UI - 11850526
AU - Navas IC; Algara P; Mateo M; Martinez P; Garcia C; Rodriguez JL;
TI - Vanaclocha F; Barrientos N; Iglesias L; Sanchez L; Piris MA; Ortiz-Romero P p16(INK4a) is selectively silenced in the tumoral progression of mycosis fungoides.
SO - Lab Invest 2002 Feb;82(2):123-32
AD - Department of Genetics, Virgen de la Salud Hospital, Toledo, Spain.
Knowledge about the molecular mechanisms involved in the pathogenesis of tumoral progression in mycosis fungoides (MF) is still scarce. Because the 9p21 locus seems to be a good target for a detailed study in MF, this prompted us to compare the mechanisms of inactivation of the p16(INK4a), p15(INK4b), and p14(ARF) genes in aggressive and stable forms of MF, performing microsatellite analysis, methylation-specific polymerase chain reaction, direct sequencing, and p16(INK4a) protein expression by immunohistochemistry. Additionally, the p53 gene was also sequenced in tumoral lesions. Thirty-nine patients with stable MF were studied. Alterations in p16(INK4a) and p15(INK4b) genes were detected in 18% and 5% of the cases, respectively. None of the cases analyzed showed alterations of the p14(ARF) gene. In contrast with these findings, in the 11 patients with aggressive MF, alterations of the p16(INK4a), p15(INK4b), or p14(ARF) genes were found in 8 (73%), 3 (27%), and 2 (18%) cases, respectively. A significant proportion (4/11) of these alterations were already present in the p16(INK4a) gene in the initial plaque lesions in these aggressive forms of MF. Alterations in the p16(INK4a) gene, either methylation or loss of heterozygosity, were clearly more frequent than those in the p15(INK4b) and p14(ARF) genes. These p16(INK4A) alterations were confirmed using immunohistochemistry. None of the nine tumoral lesions analyzed showed mutations in exons 1-2 of the p16(INK4a) gene or in exons 5-8 of the p53 gene. These results seem to suggest that 9p21 alterations, and selectively p16(INK4a) silencing, could be a characteristic phenomenon in MF progression.
UI - 10926739
AU - Toro JR; Beaty M; Sorbara L; Turner ML; White J; Kingma DW; Raffeld M;
TI - Jaffe ES gamma delta T-cell lymphoma of the skin: a clinical, microscopic, and molecular study.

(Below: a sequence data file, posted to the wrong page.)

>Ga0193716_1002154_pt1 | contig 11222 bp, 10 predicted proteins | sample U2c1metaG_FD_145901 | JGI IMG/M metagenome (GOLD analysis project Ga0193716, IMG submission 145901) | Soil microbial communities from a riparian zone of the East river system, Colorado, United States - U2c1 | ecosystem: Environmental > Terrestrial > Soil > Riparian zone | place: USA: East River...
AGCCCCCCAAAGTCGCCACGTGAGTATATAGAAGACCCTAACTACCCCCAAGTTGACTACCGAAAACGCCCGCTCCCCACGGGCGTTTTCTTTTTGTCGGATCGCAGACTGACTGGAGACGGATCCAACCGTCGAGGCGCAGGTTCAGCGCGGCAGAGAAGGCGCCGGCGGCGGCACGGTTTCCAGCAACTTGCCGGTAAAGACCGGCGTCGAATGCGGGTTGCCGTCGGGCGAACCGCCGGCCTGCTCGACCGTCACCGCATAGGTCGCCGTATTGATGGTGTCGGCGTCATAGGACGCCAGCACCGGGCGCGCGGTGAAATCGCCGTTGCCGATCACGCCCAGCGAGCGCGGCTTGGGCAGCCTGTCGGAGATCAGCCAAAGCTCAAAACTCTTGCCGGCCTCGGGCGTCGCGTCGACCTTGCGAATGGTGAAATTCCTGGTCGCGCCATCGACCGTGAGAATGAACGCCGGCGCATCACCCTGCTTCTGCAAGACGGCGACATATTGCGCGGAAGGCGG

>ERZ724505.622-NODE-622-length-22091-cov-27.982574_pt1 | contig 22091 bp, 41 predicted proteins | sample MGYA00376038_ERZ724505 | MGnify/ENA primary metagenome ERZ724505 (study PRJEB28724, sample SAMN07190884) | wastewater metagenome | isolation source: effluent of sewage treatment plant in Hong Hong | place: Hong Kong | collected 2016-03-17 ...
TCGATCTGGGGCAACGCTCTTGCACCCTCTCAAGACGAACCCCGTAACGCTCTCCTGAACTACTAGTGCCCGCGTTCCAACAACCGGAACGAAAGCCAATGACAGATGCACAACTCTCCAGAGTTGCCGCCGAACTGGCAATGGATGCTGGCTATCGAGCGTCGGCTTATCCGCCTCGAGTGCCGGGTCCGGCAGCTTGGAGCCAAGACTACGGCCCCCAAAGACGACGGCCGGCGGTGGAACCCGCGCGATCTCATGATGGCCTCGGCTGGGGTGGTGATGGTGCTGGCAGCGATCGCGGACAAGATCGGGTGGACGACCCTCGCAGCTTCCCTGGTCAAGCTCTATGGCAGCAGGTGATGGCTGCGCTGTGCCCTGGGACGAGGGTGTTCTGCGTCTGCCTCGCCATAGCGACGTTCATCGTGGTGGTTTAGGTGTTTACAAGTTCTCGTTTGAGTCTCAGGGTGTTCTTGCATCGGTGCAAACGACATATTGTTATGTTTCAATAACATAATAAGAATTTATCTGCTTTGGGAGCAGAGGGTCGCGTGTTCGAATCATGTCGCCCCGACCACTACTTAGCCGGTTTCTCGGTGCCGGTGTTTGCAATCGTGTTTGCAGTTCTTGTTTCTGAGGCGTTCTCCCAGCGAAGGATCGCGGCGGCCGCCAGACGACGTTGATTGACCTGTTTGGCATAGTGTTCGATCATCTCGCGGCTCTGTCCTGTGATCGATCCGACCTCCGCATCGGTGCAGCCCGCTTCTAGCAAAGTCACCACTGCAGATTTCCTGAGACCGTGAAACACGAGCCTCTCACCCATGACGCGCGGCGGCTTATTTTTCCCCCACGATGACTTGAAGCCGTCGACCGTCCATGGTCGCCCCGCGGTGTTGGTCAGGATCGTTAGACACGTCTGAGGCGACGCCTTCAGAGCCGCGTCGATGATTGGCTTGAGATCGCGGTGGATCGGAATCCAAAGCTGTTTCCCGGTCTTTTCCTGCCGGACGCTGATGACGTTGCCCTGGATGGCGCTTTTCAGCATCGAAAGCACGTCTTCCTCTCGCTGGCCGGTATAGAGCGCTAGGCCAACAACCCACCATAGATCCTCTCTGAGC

SO - Arch Dermatol 2000 Aug;136(8):1024-32
AD - Dermatology Branch, National Cancer Institute, National Institutes of Health, Bethesda, MD 20892-1908, USA. email@example.com
BACKGROUND: Only a few cases of primary gamma delta cutaneous T-cell lymphoma (CTCL) have been reported. We encountered 3 cases of this rare condition. OBJECTIVES: To characterize gamma delta CTCL by clinical, microscopic, and molecular methods and to investigate the role of Epstein-Barr virus (EBV) infection in its pathogenesis. DESIGN: Patients were evaluated by clinical examination, and biopsy specimens of lesional skin were examined by light microscopy and immunohistochemistry. Polymerase chain reaction amplification for T-cell receptor gamma gene rearrangements and in situ hybridization for EBV were performed on 3 biopsy specimens. SETTING: National Institutes of Health, a tertiary referral center. PATIENTS: Individuals with a clinical and histologic diagnosis of primary gamma delta CTCL. OUTCOME MEASURES: Clinical, light microscopic, and immunohistochemical features, and the presence of T-cell rearrangement and EBV RNA in biopsy specimens. RESULTS: Patients exhibited multiple plaques, tumors, and/or subcutaneous nodules primarily distributed over the extremities. Individuals exhibited an aggressive clinical course with resistance to multiagent chemotherapy and radiation. Microscopic examination revealed epidermotropism in 2 cases, a dermal infiltrate in all 3 cases, and subcutaneous involvement in 1 case. Immunohistochemical studies showed the presence of CD3(+)TCR delta(+) in 3 patients, CD8(+)in 1, and CD4(+), CD20(+), CD56(+), and beta F1(+) in none. All 3 cases exhibited an activated cytotoxic T-cell phenotype positive for T-cell intracellular antigen 1, perforin, and granzyme B. A clonal T-cell receptor gamma chain gene rearrangement was detected in all 3 cases by polymerase chain reaction. In situ hybridization was negative for EBV sequences in all 3 cases. CONCLUSION: gamma delta Cutaneous T-cell lymphomas are EBV-negative lymphomas that express a mature cytotoxic phenotype and have an aggressive clinical behavior. Arch Dermatol. 2000;136:1024-1032
UI - 10989649
AU - Jhala DN; Medeiros LJ; Lopez-Terrada D; Jhala NC; Krishnan B; Shahab I
TI - Neutrophil-rich anaplastic large cell lymphoma of T-cell lineage. A report of two cases arising in HIV-positive patients.
SO - Am J Clin Pathol 2000 Sep;114(3):478-82
AD - Department of Pathology, Ben Taub General Hospital, Houston, TX, USA.